Mistakes are unavoidable. That goes on everything, regardless of how meticulous and careful we might be. In all the wars that we’ve had throughout history, there were numerous times that mistakes were made in the form of friendly fire incidents— when allies accidentally attack allies. Multiple factors could cause this, like visibility on a foggy day, wrong calculations, or unintentionally giving incorrect coordinates for planes dropping bombs or artillery fire missions. As the saying goes, “Friendly Fire is not friendly”

Like retired Army Col. Peter Mansoor, military historian and commentator on national security affairs, said, “War is a very human endeavor, and mistakes inevitably will occur.”

Here are five notable incidents of friendly fire through the years:

Battle of Barnet, 1470s

This was one of the engagements during what was called the War of the Roses, a series of civil wars fought between two rival cadet branches of the royal House of Plantagenet— Lancaster, and York.

An imagining of the Battle of Barnet. (M. & N. Hanhart Chromo Lith (floruit 1839-1865)[1], Public domain, via Wikimedia Commons)
On April 14, 1471, the House of York led by Edward IV started a war against the House of Lancaster, a supporter of Henry VI in the War of the Roses. The attack was an attempt by Edward IV to regain the English throne after the Lancastrian army defeated them, led by their former ally Richard Neville, Earl of Warwick. He veered away after disagreements about Edward’s questionable personal and leadership decisions. The Yorkists, under cover of darkness and thick fog, moved close to the Lancastrians and attacked at dawn. While the battle was happening, the Earl of Oxford named John de Vere on the Lancastrian team routed the Yorkists before him and chased them well off the battlefield. When his forces returned to the fight, the Lancastrian center led by Warwick brother Richard, Marquess of Montagu misidentified them as Yorkist reinforcements and showered them with arrows. The ensuing chaos and cries of treason by Richard Warwick(who had switched loyalties a couple of times) spread and crushed the morale of Oxford’s Lancastrians, and many of them fled from the battlefield.  Oxford himself was felled by a blow from a Yorkist soldier and was left for dead badly wounded on the field.  Richard Warwick was also brought down by an ax blow perhaps delivered in revenge by one of Oxford’s men.  The battle of Barnet began with Warwicks House of Lancaster troops greatly outnumbering Edward’s, but this mistake cost Warwick not only the battle but his own life and that of his brother as well.

Battle of Bolimów, World War I

It was in the Battle of Bolimow that the Germans first attempted to utilize large-scale use of poison gas. They readied 18,000 gas shells of xylyl bromide, a type of tear gas. They fired it to the Russian Second Army under General Smirnov who were camped near the Polish village of Bolimów on the railway line connecting Łódź and Warsaw. Unfortunately for the German Ninth Army under August von Mackensen, the wind did not agree with their plan and blew back the tear gas on their line. They were lucky that the weather was cold at that time, causing their tear gas to freeze, causing fewer casualties. German commanders called off their attack due to the confusion and injuries to their own men, but the Russians seized the opportunity and launched a counter-attack, sending 11 divisions swarming out of their trenches to attack the German lines. The Germans took almost 40,000 casualties.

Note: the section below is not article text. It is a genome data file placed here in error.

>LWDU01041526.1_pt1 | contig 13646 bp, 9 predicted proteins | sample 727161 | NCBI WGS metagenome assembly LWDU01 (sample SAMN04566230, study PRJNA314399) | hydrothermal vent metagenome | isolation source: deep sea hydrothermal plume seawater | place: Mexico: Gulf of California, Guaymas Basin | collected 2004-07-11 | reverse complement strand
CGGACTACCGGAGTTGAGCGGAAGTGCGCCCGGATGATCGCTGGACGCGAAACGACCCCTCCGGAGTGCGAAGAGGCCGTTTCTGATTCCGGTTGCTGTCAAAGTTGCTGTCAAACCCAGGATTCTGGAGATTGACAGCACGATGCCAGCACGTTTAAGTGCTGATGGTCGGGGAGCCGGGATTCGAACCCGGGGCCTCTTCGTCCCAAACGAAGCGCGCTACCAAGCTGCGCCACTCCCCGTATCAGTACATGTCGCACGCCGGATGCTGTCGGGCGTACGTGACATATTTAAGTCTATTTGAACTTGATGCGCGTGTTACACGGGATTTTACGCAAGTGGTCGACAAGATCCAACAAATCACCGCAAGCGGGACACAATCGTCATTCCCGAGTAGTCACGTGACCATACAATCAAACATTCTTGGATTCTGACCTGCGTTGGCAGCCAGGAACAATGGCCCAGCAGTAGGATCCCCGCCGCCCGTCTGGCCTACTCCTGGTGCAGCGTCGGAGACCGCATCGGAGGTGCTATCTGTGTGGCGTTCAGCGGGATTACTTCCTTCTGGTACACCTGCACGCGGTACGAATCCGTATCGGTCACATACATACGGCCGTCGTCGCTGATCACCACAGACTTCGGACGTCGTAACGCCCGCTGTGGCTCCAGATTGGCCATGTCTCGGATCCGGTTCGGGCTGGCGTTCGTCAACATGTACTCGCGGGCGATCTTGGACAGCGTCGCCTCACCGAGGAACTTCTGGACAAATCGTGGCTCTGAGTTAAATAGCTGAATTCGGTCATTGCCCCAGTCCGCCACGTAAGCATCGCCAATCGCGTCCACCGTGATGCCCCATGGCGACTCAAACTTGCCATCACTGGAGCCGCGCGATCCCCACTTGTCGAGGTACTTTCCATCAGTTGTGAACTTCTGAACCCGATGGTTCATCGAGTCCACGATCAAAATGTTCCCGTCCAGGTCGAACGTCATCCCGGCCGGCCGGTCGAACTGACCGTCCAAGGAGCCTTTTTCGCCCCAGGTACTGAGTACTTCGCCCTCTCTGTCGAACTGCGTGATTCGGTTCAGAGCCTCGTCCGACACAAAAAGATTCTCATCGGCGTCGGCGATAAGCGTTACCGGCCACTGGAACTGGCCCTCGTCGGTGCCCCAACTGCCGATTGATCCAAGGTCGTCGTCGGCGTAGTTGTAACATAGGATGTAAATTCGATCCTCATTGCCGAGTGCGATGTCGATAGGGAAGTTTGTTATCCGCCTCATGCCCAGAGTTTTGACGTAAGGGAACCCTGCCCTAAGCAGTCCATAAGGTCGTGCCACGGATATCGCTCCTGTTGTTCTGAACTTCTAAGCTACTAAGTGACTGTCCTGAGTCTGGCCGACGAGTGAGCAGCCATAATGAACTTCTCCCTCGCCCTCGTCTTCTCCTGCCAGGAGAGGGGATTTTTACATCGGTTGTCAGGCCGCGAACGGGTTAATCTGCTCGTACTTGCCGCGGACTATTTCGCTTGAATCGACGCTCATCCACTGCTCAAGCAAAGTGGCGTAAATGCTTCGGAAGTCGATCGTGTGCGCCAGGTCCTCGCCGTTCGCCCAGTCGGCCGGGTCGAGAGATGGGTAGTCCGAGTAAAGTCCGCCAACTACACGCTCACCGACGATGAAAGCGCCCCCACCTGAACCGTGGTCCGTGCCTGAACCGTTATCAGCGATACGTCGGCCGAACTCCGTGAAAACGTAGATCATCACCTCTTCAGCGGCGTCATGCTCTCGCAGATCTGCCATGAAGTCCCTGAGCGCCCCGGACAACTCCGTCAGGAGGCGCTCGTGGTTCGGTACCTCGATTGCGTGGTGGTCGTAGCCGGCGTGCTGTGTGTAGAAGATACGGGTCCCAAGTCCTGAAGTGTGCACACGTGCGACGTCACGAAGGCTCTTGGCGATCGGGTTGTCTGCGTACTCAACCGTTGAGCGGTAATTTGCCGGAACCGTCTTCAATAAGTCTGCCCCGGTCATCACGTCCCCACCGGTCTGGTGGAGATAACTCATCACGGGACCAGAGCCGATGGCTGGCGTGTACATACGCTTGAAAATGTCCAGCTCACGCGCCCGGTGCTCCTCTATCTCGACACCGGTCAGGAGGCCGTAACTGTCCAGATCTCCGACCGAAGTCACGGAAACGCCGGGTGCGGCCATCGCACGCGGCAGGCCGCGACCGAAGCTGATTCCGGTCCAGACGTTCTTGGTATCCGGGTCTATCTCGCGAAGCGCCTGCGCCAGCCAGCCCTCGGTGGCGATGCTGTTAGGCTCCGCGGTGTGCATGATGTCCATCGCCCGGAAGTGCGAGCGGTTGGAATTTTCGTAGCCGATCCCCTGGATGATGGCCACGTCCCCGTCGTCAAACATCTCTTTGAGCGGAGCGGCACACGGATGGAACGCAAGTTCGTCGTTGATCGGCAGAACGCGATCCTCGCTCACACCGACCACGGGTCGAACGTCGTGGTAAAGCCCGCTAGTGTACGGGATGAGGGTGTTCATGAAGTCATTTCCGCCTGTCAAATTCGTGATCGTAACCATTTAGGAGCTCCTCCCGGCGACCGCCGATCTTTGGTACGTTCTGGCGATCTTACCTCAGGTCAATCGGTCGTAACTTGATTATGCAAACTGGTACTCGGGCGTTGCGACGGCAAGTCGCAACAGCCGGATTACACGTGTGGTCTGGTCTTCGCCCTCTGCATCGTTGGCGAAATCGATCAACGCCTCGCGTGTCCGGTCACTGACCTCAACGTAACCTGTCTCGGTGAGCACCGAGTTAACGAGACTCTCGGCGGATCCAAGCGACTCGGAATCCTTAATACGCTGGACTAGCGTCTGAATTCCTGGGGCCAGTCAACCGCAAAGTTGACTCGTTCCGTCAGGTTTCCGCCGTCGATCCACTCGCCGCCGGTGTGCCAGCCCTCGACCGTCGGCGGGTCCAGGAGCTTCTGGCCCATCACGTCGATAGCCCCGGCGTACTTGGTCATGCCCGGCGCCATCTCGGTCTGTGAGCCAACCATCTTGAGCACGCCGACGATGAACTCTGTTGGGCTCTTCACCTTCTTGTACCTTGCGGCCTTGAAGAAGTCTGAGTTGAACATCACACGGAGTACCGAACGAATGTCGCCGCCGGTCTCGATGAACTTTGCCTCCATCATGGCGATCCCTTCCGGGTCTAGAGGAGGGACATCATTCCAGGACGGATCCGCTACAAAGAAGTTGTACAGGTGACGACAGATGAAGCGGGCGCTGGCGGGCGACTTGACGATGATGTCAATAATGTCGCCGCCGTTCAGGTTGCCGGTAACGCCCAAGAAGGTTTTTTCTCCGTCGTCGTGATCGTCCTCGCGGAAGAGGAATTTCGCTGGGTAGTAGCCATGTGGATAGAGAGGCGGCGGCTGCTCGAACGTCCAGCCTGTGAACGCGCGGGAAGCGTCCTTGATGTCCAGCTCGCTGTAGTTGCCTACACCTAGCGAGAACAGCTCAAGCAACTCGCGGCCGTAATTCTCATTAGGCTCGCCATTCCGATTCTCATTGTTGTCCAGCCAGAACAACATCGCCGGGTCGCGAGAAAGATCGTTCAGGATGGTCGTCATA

The Battle of Hill 282, Korean War

On September 23, 1950,  The Argyll & Sutherland Highlanders, part of The United Nations Command’s British 27th Infantry Brigade, called in a UN airstrike. Lacking artillery support(which had been called away to another battle), and facing a North Korean People’s Army counter-attack to recaptured Hill 282,  a group of US Air Force F-51 Mustangs of the 18th Fighter Bomber Wing was sent, and the Argylls laid down Red and Yellow air-recognition panels so the Air Force pilots could mark them as friendlies. The North Koreans produced white recognition panels of their own and placed them in their own positions. The correct color of that day was supposed to be Red/Yellow. The Argylls found they could not raise the P-51s by radio and as it turned out the Forward Air Controller had either not advised the Mustang pilots on use of recognition panels or mistook ground fire he thought was coming from the hilltop as the North Koreans retaking the hill.  Seeing all targets then as hostiles, the three Mustangs rolled in and strafed the Argylls with 20mm cannons and dropped napalm on them.

89 of the Argyllls were killed or wounded in the action on Hill 282, 60 of them by the Mustangs. the rest were driven off the Hill.